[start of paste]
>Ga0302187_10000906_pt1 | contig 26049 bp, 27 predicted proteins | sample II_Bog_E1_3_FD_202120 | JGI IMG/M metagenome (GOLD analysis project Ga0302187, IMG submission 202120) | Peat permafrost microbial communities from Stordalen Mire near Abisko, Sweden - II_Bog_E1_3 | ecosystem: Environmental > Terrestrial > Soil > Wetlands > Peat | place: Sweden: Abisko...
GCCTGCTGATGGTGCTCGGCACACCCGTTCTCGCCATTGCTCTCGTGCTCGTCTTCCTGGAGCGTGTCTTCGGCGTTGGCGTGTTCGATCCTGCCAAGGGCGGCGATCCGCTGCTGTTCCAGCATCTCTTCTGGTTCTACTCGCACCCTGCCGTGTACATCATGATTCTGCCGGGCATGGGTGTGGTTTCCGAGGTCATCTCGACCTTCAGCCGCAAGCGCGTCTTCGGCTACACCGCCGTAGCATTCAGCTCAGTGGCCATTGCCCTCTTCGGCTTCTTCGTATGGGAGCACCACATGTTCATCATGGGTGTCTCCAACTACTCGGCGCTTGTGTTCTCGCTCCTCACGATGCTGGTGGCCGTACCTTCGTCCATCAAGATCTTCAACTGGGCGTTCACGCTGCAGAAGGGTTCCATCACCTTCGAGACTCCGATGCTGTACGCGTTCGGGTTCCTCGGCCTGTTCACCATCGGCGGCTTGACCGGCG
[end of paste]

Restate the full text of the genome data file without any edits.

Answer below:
>Ga0302187_10000906_pt1 | contig 26049 bp, 27 predicted proteins | sample II_Bog_E1_3_FD_202120 | JGI IMG/M metagenome (GOLD analysis project Ga0302187, IMG submission 202120) | Peat permafrost microbial communities from Stordalen Mire near Abisko, Sweden - II_Bog_E1_3 | ecosystem: Environmental > Terrestrial > Soil > Wetlands > Peat | place: Sweden: Abisko...
GCCTGCTGATGGTGCTCGGCACACCCGTTCTCGCCATTGCTCTCGTGCTCGTCTTCCTGGAGCGTGTCTTCGGCGTTGGCGTGTTCGATCCTGCCAAGGGCGGCGATCCGCTGCTGTTCCAGCATCTCTTCTGGTTCTACTCGCACCCTGCCGTGTACATCATGATTCTGCCGGGCATGGGTGTGGTTTCCGAGGTCATCTCGACCTTCAGCCGCAAGCGCGTCTTCGGCTACACCGCCGTAGCATTCAGCTCAGTGGCCATTGCCCTCTTCGGCTTCTTCGTATGGGAGCACCACATGTTCATCATGGGTGTCTCCAACTACTCGGCGCTTGTGTTCTCGCTCCTCACGATGCTGGTGGCCGTACCTTCGTCCATCAAGATCTTCAACTGGGCGTTCACGCTGCAGAAGGGTTCCATCACCTTCGAGACTCCGATGCTGTACGCGTTCGGGTTCCTCGGCCTGTTCACCATCGGCGGCTTGACCGGCG